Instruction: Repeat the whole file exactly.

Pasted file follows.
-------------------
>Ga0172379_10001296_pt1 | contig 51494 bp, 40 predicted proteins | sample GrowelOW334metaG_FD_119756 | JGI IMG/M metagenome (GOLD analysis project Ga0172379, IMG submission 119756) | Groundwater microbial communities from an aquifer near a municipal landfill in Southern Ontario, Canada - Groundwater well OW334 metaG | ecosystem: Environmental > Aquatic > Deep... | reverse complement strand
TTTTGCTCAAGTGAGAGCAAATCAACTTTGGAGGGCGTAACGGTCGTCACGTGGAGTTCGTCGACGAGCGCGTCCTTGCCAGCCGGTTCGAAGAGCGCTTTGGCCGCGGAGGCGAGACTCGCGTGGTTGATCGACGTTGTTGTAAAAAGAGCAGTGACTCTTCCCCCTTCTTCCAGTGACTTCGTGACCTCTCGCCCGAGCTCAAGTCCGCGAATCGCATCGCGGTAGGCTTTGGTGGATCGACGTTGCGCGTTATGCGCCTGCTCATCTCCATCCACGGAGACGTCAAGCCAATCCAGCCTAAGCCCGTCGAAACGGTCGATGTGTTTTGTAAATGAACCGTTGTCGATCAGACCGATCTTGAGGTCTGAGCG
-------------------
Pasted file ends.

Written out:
>Ga0172379_10001296_pt1 | contig 51494 bp, 40 predicted proteins | sample GrowelOW334metaG_FD_119756 | JGI IMG/M metagenome (GOLD analysis project Ga0172379, IMG submission 119756) | Groundwater microbial communities from an aquifer near a municipal landfill in Southern Ontario, Canada - Groundwater well OW334 metaG | ecosystem: Environmental > Aquatic > Deep... | reverse complement strand
TTTTGCTCAAGTGAGAGCAAATCAACTTTGGAGGGCGTAACGGTCGTCACGTGGAGTTCGTCGACGAGCGCGTCCTTGCCAGCCGGTTCGAAGAGCGCTTTGGCCGCGGAGGCGAGACTCGCGTGGTTGATCGACGTTGTTGTAAAAAGAGCAGTGACTCTTCCCCCTTCTTCCAGTGACTTCGTGACCTCTCGCCCGAGCTCAAGTCCGCGAATCGCATCGCGGTAGGCTTTGGTGGATCGACGTTGCGCGTTATGCGCCTGCTCATCTCCATCCACGGAGACGTCAAGCCAATCCAGCCTAAGCCCGTCGAAACGGTCGATGTGTTTTGTAAATGAACCGTTGTCGATCAGACCGATCTTGAGGTCTGAGCG